U.S. President Barack Obama addresses the 67th United Nations General Assembly at the U.N. headquarters in New York September 25, 2012. REUTERS/Keith Bedford
UNITED NATIONS, New York — As protesters jeered Iranian President Mahmoud Ahmadinejad outside his five-star hotel near Central Park here Tuesday, U.S. President Barack Obama and other world leaders warned that the world is running out of patience with Iran's nuclear ambitions.
"America wants to resolve this issue through diplomacy, and we believe that there is still time and space to do so. But that time is not unlimited," Obama said in a 30-minute speech to the UN General Assembly. "Make no mistake: a nuclear-armed Iran is not a challenge that can be contained. It would threaten the elimination of Israel, the security of Gulf nations, and the stability of the global economy."
UN Secretary General Ban Ki-moon, speaking before Obama, argued against unilateral military action and, though he didn't mention Israel by name, said a pre-emptive military strike "would be devastating."
Ahmadinejad, who told a UN meeting on Monday that Israel ought to be "eliminated," will get his turn at the General Assembly podium about midday Wednesday.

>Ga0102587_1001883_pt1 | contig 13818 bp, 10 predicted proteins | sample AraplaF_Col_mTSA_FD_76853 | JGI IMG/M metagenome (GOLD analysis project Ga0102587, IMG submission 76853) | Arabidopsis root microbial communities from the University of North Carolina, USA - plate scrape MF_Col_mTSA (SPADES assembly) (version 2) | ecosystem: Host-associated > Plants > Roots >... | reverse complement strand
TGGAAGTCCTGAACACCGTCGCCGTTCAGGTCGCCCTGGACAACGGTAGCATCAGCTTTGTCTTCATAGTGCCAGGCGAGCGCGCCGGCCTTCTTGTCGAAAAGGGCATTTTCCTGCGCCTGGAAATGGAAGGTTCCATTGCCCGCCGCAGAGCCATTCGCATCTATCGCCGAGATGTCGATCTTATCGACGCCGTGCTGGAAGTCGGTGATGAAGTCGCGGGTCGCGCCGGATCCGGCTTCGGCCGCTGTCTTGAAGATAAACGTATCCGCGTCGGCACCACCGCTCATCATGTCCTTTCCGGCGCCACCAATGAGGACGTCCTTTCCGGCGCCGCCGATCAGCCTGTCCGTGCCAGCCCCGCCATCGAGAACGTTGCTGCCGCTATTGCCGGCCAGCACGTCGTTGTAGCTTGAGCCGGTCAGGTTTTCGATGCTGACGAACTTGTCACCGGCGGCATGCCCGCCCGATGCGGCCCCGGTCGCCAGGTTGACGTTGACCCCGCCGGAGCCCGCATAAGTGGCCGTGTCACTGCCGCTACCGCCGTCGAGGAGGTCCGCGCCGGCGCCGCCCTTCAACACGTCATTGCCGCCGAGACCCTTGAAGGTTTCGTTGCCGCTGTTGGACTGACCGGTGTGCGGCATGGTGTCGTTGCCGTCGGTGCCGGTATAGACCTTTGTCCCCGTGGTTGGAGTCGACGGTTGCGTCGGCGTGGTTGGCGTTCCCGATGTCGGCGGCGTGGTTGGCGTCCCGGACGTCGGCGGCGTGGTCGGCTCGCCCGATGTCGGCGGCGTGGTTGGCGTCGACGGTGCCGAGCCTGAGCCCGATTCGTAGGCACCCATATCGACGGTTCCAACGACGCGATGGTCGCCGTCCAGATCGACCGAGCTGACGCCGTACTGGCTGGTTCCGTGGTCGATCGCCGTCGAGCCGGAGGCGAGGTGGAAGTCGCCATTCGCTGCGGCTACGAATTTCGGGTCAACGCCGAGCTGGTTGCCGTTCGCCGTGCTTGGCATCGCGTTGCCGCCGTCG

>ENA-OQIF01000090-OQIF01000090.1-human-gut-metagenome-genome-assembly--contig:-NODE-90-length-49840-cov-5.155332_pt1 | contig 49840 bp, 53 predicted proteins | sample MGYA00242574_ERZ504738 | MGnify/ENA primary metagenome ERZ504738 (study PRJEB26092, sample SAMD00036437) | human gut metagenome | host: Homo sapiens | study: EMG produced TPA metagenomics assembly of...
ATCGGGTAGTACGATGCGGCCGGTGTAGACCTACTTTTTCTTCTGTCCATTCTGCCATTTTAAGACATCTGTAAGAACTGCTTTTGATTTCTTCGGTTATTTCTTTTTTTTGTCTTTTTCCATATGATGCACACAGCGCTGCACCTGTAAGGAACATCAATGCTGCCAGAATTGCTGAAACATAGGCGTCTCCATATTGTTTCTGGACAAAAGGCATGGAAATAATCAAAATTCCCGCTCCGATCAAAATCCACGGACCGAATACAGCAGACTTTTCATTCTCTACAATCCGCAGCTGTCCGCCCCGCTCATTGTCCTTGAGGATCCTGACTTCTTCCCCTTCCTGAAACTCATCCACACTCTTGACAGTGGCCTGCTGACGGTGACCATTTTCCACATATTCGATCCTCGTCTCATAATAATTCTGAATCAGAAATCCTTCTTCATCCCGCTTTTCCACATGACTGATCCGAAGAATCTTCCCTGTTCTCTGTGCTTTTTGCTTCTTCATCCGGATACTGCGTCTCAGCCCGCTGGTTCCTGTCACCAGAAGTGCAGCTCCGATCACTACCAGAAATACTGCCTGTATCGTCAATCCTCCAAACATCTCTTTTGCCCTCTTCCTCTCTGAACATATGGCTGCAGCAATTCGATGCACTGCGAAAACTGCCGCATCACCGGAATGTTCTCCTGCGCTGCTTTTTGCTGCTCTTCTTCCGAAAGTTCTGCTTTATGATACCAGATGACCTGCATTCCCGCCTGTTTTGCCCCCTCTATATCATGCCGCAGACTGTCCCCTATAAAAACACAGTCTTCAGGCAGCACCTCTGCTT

"The shrill war talk of recent weeks has been alarming," Ban said. "I reject both the language of delegitimization and threats of potential military action by one state against another."
Still, Ban said, "Iran must prove the solely peaceful intent of its [nuclear] program."
Israeli Prime Minister Benjamin Netanyahu has been pressing Obama and the U.S. to establish some "red lines" which, if crossed by Iran, would provoke a military response. Netanyahu speaks to the General Assembly Thursday and is expected to reinforce his case.
Obama, though, has resisted agreeing to any such conditions, repeating at the UN what he has said elsewhere, that "the United States will do what we must to prevent Iran from obtaining a nuclear weapon."
Netanyahu wanted to meet with Obama while in New York but the White House said Obama's schedule is full.
Obama did have time to tape an appearance Monday on the daytime talk show The View, which was broadcast Tuesday about the same time Obama spoke to the UN.
Prime Minister Stephen Harper, on the other hand, will meet with Netanyahu here Friday. Harper will be in New York Thursday to receive the Appeal of Conscience Foundation's award for World Statesman of the Year. Harper, like the leaders of China, Germany, South Korea and many other countries, will not address the UN General Assembly. Foreign Affairs Minister John Baird will speak on Canada's behalf.
Obama's Republican challenger Mitt Romney was also in New York Tuesday. In his speech at a meeting of the Clinton Global Initiative, Romney promised he would tie U.S. foreign aid to foreign policy goals such as open markets and democratic governance.
Former president Bill Clinton introduced Romney. Obama also spoke to the same group after his UN address.